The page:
What a Book Can Do: The Publication and Reception of Silent Spring
“This is the story of a news-making bestseller about the unlikely topic of chemical pesticides.”
That book was Rachel Carson’s 1962 bestseller, Silent Spring, published by Houghton Mifflin and serialized in The New Yorker.
Priscilla Murphy describes how Silent Spring put the threat of pesticide abuse into American public view. The story begins with backstage challenges to the book and Carson's message, sparking controversy well before official publication. Soon the argument raged publicly throughout the media - in editorials, opinion columns, news articles and broadcasts, book reviews, and letters to the editor. From garden club meetings to the floor of Congress, Silent Spring drew its advocates and its detractors into sometimes acrimonious debate, one not only covered by the media but engaging the media as participants themselves. The controversy grew to a climax in spring of 1963, when CBS Reports devoted an entire broadcast to it and Rachel Carson was called to two Capitol Hill hearings on pesticide policy.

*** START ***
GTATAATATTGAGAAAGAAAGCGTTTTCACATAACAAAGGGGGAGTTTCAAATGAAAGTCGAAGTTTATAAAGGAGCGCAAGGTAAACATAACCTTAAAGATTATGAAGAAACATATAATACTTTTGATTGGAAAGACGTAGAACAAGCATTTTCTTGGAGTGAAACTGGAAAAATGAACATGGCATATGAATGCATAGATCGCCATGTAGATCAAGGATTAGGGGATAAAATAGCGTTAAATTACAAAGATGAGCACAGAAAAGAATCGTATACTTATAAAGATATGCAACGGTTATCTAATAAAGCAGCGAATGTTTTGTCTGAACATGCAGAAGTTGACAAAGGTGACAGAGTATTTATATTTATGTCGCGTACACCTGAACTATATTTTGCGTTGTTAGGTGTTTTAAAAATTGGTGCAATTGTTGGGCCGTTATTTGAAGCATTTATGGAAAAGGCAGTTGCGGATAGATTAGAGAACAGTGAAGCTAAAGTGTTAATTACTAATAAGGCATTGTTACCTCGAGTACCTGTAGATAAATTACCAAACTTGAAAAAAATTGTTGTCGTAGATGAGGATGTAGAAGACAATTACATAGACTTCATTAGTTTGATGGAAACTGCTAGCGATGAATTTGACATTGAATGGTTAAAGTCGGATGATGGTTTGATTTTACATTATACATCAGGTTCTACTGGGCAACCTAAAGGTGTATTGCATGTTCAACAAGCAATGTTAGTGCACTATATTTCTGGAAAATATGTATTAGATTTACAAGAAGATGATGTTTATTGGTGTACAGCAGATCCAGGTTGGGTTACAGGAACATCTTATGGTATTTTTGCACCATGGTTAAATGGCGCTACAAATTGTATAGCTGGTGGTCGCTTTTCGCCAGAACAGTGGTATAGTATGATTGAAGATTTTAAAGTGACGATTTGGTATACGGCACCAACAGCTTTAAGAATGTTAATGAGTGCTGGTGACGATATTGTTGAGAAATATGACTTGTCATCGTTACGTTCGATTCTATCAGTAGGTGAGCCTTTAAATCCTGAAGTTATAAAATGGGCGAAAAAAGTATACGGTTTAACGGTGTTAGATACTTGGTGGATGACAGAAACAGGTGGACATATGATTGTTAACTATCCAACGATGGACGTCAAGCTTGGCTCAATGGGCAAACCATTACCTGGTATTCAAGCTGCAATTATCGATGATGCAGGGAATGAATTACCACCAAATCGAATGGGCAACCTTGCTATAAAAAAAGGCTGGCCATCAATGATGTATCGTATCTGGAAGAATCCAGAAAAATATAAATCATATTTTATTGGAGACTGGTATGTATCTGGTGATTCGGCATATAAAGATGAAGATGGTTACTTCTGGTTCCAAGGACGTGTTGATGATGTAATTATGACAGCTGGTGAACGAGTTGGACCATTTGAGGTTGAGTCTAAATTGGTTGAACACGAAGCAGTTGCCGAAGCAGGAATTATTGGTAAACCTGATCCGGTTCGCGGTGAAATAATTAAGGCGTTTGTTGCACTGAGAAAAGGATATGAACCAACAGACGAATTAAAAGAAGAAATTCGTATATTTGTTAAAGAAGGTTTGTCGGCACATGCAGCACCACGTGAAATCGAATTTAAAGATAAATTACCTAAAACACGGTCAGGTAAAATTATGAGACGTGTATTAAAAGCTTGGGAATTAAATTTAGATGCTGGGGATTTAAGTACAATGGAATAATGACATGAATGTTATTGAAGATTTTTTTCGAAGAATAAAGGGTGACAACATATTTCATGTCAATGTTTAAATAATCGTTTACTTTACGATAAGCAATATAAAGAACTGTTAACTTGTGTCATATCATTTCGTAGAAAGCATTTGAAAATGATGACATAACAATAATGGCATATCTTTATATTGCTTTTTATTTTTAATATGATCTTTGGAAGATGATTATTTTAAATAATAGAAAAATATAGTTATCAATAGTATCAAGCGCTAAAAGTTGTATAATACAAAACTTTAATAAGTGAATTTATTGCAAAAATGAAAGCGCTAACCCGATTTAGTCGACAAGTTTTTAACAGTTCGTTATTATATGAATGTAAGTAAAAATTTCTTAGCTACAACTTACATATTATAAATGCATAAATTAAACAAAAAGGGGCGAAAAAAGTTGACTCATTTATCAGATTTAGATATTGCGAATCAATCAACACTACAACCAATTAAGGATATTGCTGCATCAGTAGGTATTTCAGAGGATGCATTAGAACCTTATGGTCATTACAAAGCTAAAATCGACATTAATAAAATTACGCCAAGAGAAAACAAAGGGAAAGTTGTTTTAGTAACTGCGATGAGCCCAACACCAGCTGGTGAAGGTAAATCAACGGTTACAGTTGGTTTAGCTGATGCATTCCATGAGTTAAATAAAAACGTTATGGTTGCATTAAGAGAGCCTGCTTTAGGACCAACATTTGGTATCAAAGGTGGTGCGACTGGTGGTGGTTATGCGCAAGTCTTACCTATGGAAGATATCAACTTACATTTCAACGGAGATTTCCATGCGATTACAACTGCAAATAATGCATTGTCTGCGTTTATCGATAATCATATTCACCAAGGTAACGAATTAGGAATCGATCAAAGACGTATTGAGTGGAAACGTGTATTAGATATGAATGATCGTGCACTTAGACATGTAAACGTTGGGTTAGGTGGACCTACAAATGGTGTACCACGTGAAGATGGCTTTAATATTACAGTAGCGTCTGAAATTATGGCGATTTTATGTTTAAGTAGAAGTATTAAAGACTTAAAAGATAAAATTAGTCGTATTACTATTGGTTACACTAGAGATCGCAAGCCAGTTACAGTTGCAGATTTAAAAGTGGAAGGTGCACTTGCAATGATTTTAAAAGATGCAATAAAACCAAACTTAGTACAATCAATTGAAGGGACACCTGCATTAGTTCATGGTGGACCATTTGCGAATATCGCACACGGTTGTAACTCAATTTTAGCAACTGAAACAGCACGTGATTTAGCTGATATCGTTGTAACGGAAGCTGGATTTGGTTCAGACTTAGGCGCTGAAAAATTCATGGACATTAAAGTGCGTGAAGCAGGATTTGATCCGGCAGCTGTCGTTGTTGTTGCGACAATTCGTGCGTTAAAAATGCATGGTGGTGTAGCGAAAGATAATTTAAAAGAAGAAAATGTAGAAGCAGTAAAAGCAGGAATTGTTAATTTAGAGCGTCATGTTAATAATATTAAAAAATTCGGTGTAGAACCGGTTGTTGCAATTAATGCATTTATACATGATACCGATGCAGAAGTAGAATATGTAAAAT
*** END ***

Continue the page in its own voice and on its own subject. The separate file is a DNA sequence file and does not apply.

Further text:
Remarkable as it is that one lone author was able to set forth her message and manage to reach audiences at every level - from neighborhood to state house to White House - it is even more remarkable that she was able to do so by mean of the medium many now claim is dying. Long after Carson’s early death in 1964, Silent Spring remains an abiding landmark in both book and environmental history. Murphy demonstrates that it also provides a perfect case study of books’ unique ability to enable a single citizen to place a matter of public importance into the forums of debate. In the process, she addresses a host of broader questions about the place of books in American culture, past, present, and future.